Evolution of the US Position on Ukraine

In 2004, Ukrainians were finally ready for democracy. They came out in massive protests against fraudulent elections and corruption. They prevailed. Real elections were held.

Unfortunately, what Ukrainians didn’t realize at that time was that democracy isn’t something that happens by itself after you declare you want it. Democracy is created and maintained daily. After the real elections were held, Ukrainians relaxed, went home, and sat there happily waiting for some Elon Musk to buy their Twitter kindly benefactor to create their democracy. This didn’t happen, and that first attempt at democracy fizzled out.

In the meantime, 2005 saw the only serious, violent protests against the Putin regime. They were brutally repressed. Those protests were organized by the Russian nationalists. They received no coverage inside Russia for obvious reasons and no coverage outside the country because the US was in the midst of the Bush administration. Bush was maniacally fixated on convincing himself that Putin was a simple-minded religious dude. The Brits, in the meantime, were housing every Russian bandit hoping to get some of their money.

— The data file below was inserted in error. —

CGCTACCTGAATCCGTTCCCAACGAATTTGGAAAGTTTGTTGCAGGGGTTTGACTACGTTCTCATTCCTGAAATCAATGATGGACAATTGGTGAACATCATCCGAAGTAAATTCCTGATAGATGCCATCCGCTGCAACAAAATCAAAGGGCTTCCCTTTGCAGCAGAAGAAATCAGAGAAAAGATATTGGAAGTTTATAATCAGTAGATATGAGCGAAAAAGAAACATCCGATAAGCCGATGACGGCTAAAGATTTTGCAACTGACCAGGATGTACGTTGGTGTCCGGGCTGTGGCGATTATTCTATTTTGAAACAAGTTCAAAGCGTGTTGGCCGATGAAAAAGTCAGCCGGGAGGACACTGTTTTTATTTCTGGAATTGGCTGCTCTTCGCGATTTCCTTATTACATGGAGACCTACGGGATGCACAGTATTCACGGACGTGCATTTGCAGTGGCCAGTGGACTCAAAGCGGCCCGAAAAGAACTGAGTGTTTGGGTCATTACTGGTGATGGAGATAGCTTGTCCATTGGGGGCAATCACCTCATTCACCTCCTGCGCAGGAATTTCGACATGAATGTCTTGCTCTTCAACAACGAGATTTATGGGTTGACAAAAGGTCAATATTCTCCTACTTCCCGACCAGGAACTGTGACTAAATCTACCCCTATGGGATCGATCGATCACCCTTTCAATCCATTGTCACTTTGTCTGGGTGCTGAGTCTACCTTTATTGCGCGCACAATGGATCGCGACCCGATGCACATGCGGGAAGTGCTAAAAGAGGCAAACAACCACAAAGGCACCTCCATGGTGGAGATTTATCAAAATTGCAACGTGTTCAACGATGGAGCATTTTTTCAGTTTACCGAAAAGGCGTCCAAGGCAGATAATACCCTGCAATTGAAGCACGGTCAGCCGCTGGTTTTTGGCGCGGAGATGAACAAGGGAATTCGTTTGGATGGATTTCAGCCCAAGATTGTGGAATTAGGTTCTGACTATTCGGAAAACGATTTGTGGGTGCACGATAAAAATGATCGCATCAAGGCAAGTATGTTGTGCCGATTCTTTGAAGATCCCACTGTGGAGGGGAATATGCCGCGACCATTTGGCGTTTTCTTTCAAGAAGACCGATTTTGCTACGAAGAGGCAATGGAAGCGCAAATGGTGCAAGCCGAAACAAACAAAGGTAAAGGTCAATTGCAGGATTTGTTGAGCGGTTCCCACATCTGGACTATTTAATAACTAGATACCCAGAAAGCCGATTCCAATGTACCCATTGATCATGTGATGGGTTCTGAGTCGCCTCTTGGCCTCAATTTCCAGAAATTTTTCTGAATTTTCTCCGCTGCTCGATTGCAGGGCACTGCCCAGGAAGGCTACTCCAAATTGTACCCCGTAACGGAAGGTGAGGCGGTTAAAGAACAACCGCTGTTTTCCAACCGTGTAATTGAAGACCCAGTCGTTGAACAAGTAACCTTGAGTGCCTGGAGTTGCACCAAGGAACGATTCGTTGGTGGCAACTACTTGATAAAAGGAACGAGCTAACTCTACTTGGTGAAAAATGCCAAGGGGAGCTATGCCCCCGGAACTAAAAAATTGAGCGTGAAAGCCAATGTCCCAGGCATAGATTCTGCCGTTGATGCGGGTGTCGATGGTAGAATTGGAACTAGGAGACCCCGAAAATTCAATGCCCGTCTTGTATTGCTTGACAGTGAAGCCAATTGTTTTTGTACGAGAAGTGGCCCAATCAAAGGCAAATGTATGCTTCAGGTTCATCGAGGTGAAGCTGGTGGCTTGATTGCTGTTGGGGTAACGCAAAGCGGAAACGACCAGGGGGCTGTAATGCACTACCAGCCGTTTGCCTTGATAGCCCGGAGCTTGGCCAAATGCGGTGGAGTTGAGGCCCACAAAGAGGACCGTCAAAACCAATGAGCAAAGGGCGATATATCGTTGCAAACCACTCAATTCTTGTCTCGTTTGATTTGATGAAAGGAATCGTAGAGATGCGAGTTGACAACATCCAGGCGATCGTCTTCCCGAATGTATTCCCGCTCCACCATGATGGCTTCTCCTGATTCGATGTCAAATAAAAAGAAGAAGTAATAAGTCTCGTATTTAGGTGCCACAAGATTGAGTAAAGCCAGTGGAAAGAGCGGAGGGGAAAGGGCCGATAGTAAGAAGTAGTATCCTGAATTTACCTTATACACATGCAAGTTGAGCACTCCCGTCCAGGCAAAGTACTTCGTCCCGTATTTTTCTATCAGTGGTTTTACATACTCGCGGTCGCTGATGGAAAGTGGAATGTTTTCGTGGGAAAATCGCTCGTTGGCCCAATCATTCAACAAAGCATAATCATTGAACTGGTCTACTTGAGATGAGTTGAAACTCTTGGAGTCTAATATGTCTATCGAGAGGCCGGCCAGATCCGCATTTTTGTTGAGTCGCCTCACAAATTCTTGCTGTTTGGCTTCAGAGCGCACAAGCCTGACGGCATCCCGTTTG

In 2011, there was another wave of protests in Russia. These protests were toothless and represented no threat to the regime. They were humiliating, though. And they were followed by something worse. In 2012, young kids, starting at age 14 and up, came out to protest. The regime brutalized them. Terrible things were done. Nobody stood up for the young. There was nobody left in Russia capable of caring much.

In 2013, the Ukrainian regime tries to follow the Russian playbook and brutalize young protesters. But it doesn’t work. Millions of Ukrainians come out to protest. The regime falls.

We are now in the Obama presidency, right? Obama is a neoliberal. He needs to cozy up to China and foment internal divisions in the US. Because there’s no neoliberalism and no post-nation state without people at each other’s throats for invented identity-based reasons. Obama is hell-bent on introducing the word “neo-Nazi” into the common parlance and getting everybody to hunt imaginary neo-Nazis behind every corner.

Russians hand him one of the many invented “neo-Nazi menaces” that Obama craves. The new Ukrainian government is neo-Nazi! they explain. Who cares about what happens to those neo-Nazis, right?

Immediately, US mass media start featuring stories about “Ukrainian neo-Nazis.” Russia invades Ukraine. Murders, rapes, bombs, destroys. Nobody in the West gives a toss because neo-Nazis. In 2014, I was called a neo-Nazi routinely whenever I tried to talk about what was happening.